9 March 2010


Spam & Baconphoto © 2010 Robert Simmons | more info (via: Wylio)

I guess every Internet and e-mail user has at least once received a spam, scam or any other sort of a junk mail in their inbox. So far, the system admins at my employer have always managed to filter such undesired messages. Yesterday, however, I received an e-mail that has apparently succeeded to overcome the protection designed to restrain it.

It is not the usual marketing spam telling you how to buy cheap watches or to enlarge certain body parts, but rather a scam mocking an urgent situation. The sender pretends to be Marina Encheva and the e-mail reads as follows:

How’s everything on your end? This has had to come in a hurry and it has left me in a devastating state. I travelled to UK for a volunteer Training Program (UTP 2010), unfortunately for me I was robbed and my wallet was taken at the hotel where I lodged. The Embassy only cleared me of my travelling documents and ticketing since I came in on unofficial purposes. I only need to clear the hotel bills before I can leave but ofcourse they stopped billing me since the incident. I didn’t bring my phones here and the hotel telephone lines were disconnected during the robbery, so I have access to only emails. Please can you send me £1370 as early as possible so I can return home. As soon as I get home I would refund it immediately, I need you to get back to me so I can let you know how to send.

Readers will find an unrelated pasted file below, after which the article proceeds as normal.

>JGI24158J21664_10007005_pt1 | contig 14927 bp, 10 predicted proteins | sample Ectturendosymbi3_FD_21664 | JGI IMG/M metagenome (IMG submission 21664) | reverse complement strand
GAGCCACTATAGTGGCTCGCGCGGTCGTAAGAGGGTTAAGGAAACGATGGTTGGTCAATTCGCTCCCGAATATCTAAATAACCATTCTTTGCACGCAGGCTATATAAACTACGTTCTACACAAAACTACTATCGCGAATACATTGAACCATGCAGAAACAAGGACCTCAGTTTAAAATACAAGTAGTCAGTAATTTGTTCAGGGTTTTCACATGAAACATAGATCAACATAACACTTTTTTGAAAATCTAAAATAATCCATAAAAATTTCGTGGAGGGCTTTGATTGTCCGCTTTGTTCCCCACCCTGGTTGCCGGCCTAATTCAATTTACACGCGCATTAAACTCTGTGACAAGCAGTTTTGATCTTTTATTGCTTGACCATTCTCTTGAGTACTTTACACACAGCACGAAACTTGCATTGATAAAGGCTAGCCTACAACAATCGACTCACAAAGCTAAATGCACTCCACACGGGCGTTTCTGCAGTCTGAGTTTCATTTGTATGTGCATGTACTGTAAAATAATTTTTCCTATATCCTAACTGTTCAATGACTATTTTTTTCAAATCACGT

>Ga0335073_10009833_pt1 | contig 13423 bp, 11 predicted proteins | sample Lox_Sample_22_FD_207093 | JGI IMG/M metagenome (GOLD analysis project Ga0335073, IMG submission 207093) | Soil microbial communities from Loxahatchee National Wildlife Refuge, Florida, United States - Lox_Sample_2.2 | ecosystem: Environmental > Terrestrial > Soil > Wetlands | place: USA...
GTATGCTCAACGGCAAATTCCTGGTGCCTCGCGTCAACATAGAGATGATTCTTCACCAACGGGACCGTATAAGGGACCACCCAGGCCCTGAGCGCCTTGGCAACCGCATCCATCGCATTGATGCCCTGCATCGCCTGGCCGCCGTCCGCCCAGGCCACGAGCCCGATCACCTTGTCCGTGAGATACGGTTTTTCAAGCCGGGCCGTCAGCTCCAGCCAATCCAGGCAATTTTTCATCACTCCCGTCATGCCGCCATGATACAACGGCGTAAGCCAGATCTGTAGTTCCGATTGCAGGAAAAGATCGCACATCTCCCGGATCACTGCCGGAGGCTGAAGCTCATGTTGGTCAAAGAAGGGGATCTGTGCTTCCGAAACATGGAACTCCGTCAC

I’m looking forward to hearing from you.



So what – could the well informed Internet user ask – spam should not bother you anymore in these days – do not overestimate it! To an extent that would be fine – I would reply – but there are not only well informed users surfing the net. The average users’ age is said to amount to 28 years and as a result of Web 2.0’s advent more and more minors are entering the net. No doubt, the Internet brings many advantages that oftenly show its bright side, but spam, scam & Co show definitely its dark one.

Spam mails are in the most times misleading or even fraudulent. Hence they have the potential to cause damage to their recipients. Yes, just look at the above spam mail and consider the “professional” drafting skill applied to create it. The most users, I am sure,  would cross-read and then delete such a mail. A certain, maybe small percentage would read it carefully, and then spend some time questioning its authenticity prior to deleting it. An even smaller percentage might consider some support and probably contact the sender with an offer to help. That’s it, that’s how it works. This is what these guys are aiming at.

It is possible that the sender’s e-mail account has been hacked and misused by a wrongdoer. It is however possible that the sender is truly experiencing the described difficulties.

In any case, I will take the risk and have the sender, whoever she or he may be, wait for my reply until the cows come home.


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